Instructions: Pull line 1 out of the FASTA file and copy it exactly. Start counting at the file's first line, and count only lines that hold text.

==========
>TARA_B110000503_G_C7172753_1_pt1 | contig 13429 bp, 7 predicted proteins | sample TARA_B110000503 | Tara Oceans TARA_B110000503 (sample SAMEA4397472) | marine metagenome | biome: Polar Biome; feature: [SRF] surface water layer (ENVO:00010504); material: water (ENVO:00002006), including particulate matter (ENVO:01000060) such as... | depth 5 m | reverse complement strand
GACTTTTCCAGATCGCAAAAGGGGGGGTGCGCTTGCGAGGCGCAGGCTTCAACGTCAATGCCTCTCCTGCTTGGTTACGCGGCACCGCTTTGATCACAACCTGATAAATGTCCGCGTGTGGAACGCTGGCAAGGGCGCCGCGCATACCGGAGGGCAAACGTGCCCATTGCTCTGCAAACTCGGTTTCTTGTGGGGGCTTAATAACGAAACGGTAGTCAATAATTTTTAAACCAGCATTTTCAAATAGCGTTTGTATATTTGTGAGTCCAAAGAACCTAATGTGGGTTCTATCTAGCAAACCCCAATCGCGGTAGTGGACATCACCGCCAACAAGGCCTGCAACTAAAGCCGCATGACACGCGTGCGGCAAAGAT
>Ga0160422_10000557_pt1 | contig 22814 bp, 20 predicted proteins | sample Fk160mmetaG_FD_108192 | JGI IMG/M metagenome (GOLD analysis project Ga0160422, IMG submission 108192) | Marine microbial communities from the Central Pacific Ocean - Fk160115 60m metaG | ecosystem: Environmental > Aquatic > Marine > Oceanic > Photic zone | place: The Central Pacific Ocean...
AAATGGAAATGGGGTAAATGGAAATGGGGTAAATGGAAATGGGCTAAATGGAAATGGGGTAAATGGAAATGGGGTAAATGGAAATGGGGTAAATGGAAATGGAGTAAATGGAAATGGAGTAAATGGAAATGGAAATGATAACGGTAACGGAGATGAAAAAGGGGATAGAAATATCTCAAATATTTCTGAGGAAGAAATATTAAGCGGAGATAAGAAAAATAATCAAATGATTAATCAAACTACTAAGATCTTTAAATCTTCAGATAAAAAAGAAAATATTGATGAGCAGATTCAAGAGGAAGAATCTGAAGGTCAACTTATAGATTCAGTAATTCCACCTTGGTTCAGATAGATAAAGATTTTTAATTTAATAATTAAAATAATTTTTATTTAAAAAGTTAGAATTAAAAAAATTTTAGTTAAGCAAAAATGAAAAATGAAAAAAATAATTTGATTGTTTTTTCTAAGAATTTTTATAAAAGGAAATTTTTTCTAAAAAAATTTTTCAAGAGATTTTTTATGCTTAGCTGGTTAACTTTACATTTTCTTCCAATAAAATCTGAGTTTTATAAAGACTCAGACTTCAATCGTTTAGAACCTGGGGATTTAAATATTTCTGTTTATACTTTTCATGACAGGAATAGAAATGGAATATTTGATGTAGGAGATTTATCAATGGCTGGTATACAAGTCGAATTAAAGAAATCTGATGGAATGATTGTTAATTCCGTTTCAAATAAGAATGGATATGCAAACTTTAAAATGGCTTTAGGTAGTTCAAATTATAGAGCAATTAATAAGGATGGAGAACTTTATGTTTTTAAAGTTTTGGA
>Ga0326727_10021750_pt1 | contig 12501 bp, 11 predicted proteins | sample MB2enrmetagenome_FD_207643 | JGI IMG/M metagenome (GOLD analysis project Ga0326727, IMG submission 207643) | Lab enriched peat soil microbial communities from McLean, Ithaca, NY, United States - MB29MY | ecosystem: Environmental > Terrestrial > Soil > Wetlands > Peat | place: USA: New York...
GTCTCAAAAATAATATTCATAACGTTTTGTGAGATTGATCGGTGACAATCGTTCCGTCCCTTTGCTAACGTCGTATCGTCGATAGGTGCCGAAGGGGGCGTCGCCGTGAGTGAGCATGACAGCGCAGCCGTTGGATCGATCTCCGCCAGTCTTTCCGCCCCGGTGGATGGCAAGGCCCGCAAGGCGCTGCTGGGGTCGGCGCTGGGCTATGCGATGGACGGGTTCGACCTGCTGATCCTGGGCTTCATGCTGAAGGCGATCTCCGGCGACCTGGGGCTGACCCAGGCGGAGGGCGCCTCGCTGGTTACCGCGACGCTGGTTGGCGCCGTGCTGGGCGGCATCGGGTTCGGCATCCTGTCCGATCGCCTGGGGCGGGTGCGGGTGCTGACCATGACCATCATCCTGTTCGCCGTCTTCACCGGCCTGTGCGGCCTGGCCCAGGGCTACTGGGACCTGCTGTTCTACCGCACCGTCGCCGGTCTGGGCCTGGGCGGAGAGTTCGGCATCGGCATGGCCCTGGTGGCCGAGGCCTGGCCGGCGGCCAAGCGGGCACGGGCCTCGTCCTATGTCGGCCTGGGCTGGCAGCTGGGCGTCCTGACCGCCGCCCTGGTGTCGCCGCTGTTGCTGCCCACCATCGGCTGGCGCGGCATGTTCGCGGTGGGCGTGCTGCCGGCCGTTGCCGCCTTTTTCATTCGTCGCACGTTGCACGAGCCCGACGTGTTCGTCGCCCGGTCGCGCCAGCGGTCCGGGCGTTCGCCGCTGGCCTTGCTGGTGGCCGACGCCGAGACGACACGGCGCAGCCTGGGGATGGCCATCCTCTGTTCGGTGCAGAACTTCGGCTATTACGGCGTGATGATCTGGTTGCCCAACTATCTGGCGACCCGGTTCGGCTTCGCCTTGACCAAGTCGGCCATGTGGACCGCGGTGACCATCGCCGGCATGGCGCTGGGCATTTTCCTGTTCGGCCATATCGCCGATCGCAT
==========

>TARA_B110000503_G_C7172753_1_pt1 | contig 13429 bp, 7 predicted proteins | sample TARA_B110000503 | Tara Oceans TARA_B110000503 (sample SAMEA4397472) | marine metagenome | biome: Polar Biome; feature: [SRF] surface water layer (ENVO:00010504); material: water (ENVO:00002006), including particulate matter (ENVO:01000060) such as... | depth 5 m | reverse complement strand